At a WTP value of $15 000 per QALY gained, eye evaluations were preferred to no screening 54.0% of the time and were preferred to visual acuity screenings 56.2% of the time. Visual acuity screenings were preferred to no screening 46.7% of the time. Eye evaluations were significantly more likely to be preferred over both no screening and visual acuity losses when medical costs were lower, when QALY losses from visual loss were higher, and when nuclear cataract progression rates were higher. Visual acuity screenings were more likely to be more cost-effective than no screening when productivity losses from dilation were lower and when QALY losses from visual losses were higher.
For patients with no previously diagnosed eye conditions or diabetes, we found that dilated eye examinations at Medicare entry are likely to be cost-effective at a WTP value of $15 000 per QALY gained or higher. We found little evidence that the current policy of visual acuity screening during the Medicare IPPE visit is cost-effective. Dilated eye examinations during a patient’s first year of Medicare eligibility would generate approximately 0.008 QALYs per person or an equivalent of 2.77 healthy days of life, at a relatively low cost of $94 per person in societal costs or $43 per patient in Medicare costs. The aggregate benefit of such a policy compared with no screening would be 15 200 QALYs per year at a cost of $188 million, with $86 million of this cost paid by Medicare.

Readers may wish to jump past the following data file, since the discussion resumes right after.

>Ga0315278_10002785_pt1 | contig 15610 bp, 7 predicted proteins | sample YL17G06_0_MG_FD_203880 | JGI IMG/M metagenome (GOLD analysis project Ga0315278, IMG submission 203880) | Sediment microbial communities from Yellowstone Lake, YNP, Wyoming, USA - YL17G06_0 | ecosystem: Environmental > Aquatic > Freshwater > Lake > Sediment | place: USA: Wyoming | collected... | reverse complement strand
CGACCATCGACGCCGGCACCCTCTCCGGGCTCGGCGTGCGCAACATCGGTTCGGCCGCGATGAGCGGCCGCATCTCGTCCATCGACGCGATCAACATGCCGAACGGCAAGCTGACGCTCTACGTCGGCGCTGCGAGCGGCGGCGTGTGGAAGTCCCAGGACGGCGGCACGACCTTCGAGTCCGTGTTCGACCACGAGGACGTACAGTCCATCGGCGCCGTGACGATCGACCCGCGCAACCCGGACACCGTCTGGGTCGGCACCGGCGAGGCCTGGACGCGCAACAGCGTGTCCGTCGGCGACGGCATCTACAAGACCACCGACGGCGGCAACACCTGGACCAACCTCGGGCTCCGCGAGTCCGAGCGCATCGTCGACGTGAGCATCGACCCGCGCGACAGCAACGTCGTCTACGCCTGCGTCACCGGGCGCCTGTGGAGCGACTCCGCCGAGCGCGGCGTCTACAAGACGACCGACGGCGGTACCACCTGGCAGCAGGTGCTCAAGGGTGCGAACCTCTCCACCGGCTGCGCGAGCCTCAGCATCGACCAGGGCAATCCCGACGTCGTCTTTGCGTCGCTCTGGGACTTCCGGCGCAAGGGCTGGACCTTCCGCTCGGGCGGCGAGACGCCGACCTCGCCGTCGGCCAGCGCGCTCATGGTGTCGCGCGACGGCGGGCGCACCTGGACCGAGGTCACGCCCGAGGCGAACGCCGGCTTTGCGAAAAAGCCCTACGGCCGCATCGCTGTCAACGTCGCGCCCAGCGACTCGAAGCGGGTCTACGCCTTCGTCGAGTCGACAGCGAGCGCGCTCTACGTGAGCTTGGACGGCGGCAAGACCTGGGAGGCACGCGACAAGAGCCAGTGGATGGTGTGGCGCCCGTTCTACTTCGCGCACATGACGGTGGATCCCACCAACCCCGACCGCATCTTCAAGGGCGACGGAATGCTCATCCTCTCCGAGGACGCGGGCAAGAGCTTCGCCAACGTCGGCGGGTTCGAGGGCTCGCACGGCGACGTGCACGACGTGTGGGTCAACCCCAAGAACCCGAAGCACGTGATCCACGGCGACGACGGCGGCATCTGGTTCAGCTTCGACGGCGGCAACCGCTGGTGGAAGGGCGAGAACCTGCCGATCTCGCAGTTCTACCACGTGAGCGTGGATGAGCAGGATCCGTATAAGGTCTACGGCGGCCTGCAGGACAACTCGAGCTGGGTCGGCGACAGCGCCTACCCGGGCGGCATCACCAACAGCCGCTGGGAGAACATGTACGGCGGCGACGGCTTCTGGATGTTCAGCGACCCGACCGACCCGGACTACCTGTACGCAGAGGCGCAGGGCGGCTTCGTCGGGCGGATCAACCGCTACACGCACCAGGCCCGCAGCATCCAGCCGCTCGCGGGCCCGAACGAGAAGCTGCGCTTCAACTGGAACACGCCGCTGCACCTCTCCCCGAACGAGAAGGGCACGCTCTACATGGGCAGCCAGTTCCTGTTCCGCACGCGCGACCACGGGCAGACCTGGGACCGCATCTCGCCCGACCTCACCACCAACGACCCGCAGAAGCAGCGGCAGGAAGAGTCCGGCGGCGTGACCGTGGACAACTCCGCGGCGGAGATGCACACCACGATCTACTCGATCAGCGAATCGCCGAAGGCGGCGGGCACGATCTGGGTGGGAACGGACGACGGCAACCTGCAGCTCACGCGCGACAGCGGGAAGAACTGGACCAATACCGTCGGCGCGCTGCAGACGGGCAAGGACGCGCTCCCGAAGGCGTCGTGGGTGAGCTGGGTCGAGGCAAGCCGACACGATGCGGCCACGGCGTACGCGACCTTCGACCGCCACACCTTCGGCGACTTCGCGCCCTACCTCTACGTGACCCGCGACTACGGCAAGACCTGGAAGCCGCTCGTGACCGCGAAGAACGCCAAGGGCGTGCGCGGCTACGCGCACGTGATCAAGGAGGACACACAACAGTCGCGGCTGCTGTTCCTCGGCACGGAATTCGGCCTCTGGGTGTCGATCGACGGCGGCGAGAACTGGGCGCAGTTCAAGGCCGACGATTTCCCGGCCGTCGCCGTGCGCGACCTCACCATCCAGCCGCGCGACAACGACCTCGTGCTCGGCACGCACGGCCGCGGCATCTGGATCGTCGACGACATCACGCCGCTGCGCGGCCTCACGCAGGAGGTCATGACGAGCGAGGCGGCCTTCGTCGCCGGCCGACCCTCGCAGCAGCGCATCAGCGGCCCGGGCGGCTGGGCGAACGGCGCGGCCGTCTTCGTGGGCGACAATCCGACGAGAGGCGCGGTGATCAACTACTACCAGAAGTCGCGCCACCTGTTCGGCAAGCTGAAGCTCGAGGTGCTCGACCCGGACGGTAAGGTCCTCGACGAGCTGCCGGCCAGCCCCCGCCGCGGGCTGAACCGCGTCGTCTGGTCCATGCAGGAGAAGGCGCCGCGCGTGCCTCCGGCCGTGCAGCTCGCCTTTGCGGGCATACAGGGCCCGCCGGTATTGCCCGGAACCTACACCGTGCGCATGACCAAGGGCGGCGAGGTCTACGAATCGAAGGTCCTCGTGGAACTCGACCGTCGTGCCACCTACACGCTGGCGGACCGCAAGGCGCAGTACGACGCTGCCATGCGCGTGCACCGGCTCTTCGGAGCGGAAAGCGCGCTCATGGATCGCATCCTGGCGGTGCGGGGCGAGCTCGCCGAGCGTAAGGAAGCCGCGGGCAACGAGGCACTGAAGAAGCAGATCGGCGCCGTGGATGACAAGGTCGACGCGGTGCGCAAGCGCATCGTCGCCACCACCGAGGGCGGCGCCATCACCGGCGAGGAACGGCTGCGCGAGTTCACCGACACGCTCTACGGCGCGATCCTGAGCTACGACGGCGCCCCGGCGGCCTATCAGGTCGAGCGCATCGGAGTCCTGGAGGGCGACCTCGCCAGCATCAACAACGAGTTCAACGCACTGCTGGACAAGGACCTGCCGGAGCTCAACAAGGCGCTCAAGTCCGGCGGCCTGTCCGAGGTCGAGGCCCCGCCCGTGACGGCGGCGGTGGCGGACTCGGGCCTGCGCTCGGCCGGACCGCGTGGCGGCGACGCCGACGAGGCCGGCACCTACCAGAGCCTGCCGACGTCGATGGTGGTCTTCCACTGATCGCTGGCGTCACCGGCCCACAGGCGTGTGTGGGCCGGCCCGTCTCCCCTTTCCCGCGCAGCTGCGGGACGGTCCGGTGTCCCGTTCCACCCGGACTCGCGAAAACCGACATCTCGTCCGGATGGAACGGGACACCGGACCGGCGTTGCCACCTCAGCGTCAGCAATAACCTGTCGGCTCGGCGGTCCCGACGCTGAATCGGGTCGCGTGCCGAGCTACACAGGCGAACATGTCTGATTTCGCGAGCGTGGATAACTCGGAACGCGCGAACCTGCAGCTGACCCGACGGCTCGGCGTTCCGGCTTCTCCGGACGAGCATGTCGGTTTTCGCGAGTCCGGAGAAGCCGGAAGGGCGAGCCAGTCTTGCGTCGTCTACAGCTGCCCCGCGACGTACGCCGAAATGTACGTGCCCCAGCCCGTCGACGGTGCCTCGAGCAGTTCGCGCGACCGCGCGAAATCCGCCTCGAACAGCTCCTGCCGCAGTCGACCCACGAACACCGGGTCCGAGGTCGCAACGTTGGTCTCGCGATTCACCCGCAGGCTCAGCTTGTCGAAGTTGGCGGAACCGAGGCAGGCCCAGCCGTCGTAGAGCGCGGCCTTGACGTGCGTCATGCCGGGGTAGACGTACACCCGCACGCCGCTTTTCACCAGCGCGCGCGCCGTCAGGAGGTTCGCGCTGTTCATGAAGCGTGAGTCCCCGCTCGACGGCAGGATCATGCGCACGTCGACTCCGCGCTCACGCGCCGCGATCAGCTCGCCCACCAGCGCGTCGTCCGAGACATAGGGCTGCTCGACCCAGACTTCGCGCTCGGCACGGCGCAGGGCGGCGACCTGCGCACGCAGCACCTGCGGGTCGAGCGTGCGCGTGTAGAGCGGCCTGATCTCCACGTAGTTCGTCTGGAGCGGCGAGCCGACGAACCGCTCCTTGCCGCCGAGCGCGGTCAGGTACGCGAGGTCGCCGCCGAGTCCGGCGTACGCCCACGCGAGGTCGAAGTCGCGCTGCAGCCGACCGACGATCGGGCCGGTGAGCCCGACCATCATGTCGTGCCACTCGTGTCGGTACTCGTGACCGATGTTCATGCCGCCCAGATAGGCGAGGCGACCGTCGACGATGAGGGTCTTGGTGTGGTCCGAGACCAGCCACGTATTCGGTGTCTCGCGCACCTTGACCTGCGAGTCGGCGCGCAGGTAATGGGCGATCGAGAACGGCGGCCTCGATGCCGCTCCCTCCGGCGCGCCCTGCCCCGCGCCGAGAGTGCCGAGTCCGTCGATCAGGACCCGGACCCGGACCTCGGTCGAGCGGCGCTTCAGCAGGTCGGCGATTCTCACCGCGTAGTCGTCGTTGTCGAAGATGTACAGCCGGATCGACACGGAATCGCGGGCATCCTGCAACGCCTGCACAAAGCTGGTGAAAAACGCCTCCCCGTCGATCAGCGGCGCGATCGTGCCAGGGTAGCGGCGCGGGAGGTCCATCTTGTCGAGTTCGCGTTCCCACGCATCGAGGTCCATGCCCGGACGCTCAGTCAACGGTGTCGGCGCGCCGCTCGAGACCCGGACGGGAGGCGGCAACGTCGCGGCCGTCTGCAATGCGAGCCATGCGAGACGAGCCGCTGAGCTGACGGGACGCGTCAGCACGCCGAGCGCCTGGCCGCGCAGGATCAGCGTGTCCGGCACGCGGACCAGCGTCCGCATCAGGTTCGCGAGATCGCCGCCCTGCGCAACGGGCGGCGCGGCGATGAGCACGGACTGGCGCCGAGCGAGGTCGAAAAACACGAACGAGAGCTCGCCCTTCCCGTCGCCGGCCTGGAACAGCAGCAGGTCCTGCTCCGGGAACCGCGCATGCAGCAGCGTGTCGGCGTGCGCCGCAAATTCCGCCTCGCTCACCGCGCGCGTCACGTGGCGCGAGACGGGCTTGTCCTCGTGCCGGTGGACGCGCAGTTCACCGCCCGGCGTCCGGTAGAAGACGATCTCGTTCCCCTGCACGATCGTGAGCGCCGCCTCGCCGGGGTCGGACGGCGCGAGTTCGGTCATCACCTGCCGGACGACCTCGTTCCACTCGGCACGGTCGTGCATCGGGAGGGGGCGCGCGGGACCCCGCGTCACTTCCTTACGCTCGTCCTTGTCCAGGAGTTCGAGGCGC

The cost-effectiveness of dilated eye examinations compared with no screening was highly favorable compared with many other health interventions: $12 300 per QALY gained from the societal perspective and $5600 per QALY gained from the Medicare perspective. This cost-effectiveness ratio was more favorable than the one associated with biennial dilated eye evaluations for persons with diabetes at low risk of progression ($38 000 per QALY gained).8
Our results support the conclusions of the US Preventive Services Task Force that currently recommended visual acuity screening in primary care settings cannot be demonstrated to result in meaningfully different outcomes than no screening.5 In our model, this result is explained by the high rate of routine service utilization that occurs in this population, the lower sensitivity of visual acuity screening in detecting URE, and the inability of visual acuity screening to detect both early, non-visually impairing cataracts and asymptomatic disease.
The relatively low costs of adding dilated eye evaluations are explained by the high rate of routine service utilization that already occurs in this population. Adding eye evaluations at age 65 years had the primary effect of detecting disease and initiating treatment earlier rather than creating new treatments that would not have otherwise occurred.